The Australian dollar has risen on news that European finance ministers have reached a deal on Greek bailout funds.
At 1700 AEDT on Tuesday, the Australian dollar was trading at 104.80 US cents, up from 104.53 US cents on Monday.
From 0700 AEDT, it has traded between 104.55 US cents and 104.90 cents.
CMC Markets chief markets strategist Michael McCarthy said suggestions of a bailout deal being brokered had given the Australian dollar a lift.
"It was early reports of an agreement being reached which drove the Aussie up," he said.
"However, overall this has been quite a disappointing display - this agreement will mean a significant decrease in risk, and should boost risk assets across the board.
At a meeting concluded in the early hours of Tuesday (European time) finance ministers announced that Greece could receive up to 440 billion euros ($A550.03 billion).
Mr McCarthy said the dollar could rise again, if construction data due on Wednesday came out with a positive reading, but said that capital expenditure data on Thursday would be more significant.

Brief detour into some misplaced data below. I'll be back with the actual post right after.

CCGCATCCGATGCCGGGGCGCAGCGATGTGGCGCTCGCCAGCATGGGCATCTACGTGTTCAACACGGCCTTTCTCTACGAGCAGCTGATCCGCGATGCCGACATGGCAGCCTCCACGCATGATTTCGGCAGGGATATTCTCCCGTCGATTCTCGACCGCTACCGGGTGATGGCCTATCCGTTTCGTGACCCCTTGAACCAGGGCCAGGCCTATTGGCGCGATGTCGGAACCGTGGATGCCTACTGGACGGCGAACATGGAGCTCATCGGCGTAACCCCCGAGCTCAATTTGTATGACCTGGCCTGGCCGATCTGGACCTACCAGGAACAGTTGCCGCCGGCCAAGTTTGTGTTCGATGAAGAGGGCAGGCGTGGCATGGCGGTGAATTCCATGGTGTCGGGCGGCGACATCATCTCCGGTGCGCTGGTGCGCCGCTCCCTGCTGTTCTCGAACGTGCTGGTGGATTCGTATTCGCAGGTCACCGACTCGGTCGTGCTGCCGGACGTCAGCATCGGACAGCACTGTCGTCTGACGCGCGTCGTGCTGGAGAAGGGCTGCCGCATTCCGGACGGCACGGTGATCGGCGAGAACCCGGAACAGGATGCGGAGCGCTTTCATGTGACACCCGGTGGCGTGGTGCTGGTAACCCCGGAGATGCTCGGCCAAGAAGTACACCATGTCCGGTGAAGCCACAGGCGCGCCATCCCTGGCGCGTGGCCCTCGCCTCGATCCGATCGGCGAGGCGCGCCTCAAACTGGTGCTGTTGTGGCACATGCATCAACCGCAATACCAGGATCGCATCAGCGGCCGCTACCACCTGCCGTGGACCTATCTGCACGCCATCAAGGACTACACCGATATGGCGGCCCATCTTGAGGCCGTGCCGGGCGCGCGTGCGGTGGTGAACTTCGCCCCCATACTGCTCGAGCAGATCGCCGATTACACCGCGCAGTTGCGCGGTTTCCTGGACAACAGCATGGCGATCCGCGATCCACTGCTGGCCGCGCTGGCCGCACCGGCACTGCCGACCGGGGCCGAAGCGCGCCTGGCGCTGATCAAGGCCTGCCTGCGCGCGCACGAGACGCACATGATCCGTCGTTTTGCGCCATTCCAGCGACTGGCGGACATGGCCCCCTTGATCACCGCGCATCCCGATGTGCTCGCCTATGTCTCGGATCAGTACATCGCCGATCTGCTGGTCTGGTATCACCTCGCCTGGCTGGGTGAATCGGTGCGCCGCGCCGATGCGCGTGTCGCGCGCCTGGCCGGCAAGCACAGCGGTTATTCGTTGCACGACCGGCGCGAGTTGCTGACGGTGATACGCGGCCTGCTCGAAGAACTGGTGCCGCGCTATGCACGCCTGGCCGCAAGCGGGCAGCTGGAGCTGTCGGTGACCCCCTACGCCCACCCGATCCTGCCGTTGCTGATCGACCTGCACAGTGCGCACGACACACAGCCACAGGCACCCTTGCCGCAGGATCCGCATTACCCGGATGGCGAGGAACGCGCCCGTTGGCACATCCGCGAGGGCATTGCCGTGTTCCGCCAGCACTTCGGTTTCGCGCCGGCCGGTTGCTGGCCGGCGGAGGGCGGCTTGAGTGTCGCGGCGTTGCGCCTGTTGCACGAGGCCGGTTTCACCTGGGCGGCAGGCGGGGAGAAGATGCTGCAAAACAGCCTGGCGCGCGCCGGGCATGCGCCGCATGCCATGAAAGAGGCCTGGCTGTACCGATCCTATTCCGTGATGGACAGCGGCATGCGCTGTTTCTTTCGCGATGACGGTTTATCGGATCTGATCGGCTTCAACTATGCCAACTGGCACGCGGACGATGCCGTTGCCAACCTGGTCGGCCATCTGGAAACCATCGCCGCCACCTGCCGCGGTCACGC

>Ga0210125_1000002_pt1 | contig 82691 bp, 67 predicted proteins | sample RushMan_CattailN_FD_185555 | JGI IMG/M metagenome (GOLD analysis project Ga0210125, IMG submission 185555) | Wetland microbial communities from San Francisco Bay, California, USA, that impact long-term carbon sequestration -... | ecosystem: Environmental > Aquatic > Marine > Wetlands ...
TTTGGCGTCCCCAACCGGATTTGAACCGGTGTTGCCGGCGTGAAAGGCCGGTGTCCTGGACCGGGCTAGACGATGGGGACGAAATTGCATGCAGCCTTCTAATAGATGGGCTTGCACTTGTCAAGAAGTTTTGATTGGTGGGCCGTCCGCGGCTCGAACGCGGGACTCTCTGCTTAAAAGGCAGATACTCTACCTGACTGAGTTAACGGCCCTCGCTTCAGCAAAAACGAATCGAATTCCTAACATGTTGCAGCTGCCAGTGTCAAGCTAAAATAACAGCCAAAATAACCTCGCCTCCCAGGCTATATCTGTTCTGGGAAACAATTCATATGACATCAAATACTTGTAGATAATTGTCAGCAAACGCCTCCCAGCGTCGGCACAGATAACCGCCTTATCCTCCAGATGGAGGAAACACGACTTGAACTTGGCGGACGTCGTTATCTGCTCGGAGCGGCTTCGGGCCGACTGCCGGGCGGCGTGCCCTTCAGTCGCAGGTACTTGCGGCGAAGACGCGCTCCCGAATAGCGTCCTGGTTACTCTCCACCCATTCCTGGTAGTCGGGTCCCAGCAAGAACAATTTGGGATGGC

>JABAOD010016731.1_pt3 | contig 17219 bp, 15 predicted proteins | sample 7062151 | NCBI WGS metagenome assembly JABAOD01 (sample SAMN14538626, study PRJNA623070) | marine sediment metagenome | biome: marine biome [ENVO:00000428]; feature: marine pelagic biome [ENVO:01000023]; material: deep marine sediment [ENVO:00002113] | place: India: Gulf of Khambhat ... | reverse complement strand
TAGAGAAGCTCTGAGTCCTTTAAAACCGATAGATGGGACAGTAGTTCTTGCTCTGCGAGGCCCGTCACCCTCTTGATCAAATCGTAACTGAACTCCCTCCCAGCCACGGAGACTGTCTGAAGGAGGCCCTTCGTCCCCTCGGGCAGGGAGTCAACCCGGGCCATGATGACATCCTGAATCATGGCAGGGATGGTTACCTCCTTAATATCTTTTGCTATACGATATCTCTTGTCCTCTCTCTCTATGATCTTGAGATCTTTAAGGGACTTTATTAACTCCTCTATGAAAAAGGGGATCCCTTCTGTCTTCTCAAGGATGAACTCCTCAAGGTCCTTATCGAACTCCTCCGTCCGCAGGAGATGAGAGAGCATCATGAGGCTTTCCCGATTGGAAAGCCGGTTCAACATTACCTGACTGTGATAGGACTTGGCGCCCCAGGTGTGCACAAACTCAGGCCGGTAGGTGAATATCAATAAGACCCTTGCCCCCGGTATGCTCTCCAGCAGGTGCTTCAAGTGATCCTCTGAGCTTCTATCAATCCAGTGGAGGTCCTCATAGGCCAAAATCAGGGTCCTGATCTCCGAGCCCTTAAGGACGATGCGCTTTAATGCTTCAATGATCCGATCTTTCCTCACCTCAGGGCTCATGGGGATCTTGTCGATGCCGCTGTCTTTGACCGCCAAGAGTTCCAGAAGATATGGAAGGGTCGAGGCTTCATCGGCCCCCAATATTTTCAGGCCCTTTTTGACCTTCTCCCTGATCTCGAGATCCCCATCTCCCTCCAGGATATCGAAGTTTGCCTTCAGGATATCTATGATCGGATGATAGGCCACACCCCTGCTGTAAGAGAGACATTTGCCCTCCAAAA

"All of that data will speak to the potential for an interest rate cut, and that will be the focus for markets next week."
The Reserve Bank of Australia (RBA) meets on December 4 for its monthly meeting, with the market pricing in a 50-50 chance of a rate cut.
The RBA left the cash rate steady at 3.25 per cent at its November meeting, after cutting in May, June and October.
At 1700 AEDT on Tuesday, the Australian dollar was at 86.22 Japanese yen, up from 85.96 yen on Monday and at 80.70 euro cents, up from 80.68 cents at Monday's close.
Meanwhile, Australian bond futures prices were lower.
At 1630 AEDT on Tuesday, the December 10-year bond futures contract was at 96.785 (implying a yield of 3.215 per cent), down from 96.815 (3.185 per cent), on Monday.
The December three-year bond futures contract was trading at 97.270 (2.730 per cent), down from 97.290 (2.710 per cent).
JP Morgan interest rate strategist Sally Auld said bond prices had begun the day higher, but fell after the news from Brussels.
"We rallied overnight because equities weren't doing so well, people were worried about the Greek bailout, and the issue of the US fiscal cliff came up again," she said.
"Then this morning, we heard that Greece was going to get its money, so that risk was taken out of the market."